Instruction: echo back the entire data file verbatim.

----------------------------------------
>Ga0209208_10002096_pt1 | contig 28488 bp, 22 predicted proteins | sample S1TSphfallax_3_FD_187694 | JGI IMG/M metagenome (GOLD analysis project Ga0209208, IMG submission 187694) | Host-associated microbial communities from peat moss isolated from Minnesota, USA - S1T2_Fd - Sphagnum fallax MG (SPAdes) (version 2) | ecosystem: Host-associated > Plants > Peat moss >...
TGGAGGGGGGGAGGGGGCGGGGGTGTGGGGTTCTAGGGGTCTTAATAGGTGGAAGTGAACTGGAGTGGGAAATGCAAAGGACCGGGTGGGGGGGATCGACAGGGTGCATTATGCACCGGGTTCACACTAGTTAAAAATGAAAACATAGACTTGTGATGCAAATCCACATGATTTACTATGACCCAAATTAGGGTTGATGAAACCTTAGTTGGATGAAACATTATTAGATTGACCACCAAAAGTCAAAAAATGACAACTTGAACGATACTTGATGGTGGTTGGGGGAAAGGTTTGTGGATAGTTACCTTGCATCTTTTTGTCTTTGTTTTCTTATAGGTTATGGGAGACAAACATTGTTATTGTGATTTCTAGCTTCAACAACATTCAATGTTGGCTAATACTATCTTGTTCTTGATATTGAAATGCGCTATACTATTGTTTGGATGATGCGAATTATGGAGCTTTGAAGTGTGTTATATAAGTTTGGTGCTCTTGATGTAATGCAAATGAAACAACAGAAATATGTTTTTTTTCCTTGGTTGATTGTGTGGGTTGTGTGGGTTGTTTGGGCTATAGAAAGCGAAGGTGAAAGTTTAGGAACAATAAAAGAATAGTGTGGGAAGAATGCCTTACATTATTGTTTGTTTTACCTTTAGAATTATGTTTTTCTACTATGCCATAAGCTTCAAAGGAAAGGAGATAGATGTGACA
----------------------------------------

>Ga0209208_10002096_pt1 | contig 28488 bp, 22 predicted proteins | sample S1TSphfallax_3_FD_187694 | JGI IMG/M metagenome (GOLD analysis project Ga0209208, IMG submission 187694) | Host-associated microbial communities from peat moss isolated from Minnesota, USA - S1T2_Fd - Sphagnum fallax MG (SPAdes) (version 2) | ecosystem: Host-associated > Plants > Peat moss >...
TGGAGGGGGGGAGGGGGCGGGGGTGTGGGGTTCTAGGGGTCTTAATAGGTGGAAGTGAACTGGAGTGGGAAATGCAAAGGACCGGGTGGGGGGGATCGACAGGGTGCATTATGCACCGGGTTCACACTAGTTAAAAATGAAAACATAGACTTGTGATGCAAATCCACATGATTTACTATGACCCAAATTAGGGTTGATGAAACCTTAGTTGGATGAAACATTATTAGATTGACCACCAAAAGTCAAAAAATGACAACTTGAACGATACTTGATGGTGGTTGGGGGAAAGGTTTGTGGATAGTTACCTTGCATCTTTTTGTCTTTGTTTTCTTATAGGTTATGGGAGACAAACATTGTTATTGTGATTTCTAGCTTCAACAACATTCAATGTTGGCTAATACTATCTTGTTCTTGATATTGAAATGCGCTATACTATTGTTTGGATGATGCGAATTATGGAGCTTTGAAGTGTGTTATATAAGTTTGGTGCTCTTGATGTAATGCAAATGAAACAACAGAAATATGTTTTTTTTCCTTGGTTGATTGTGTGGGTTGTGTGGGTTGTTTGGGCTATAGAAAGCGAAGGTGAAAGTTTAGGAACAATAAAAGAATAGTGTGGGAAGAATGCCTTACATTATTGTTTGTTTTACCTTTAGAATTATGTTTTTCTACTATGCCATAAGCTTCAAAGGAAAGGAGATAGATGTGACA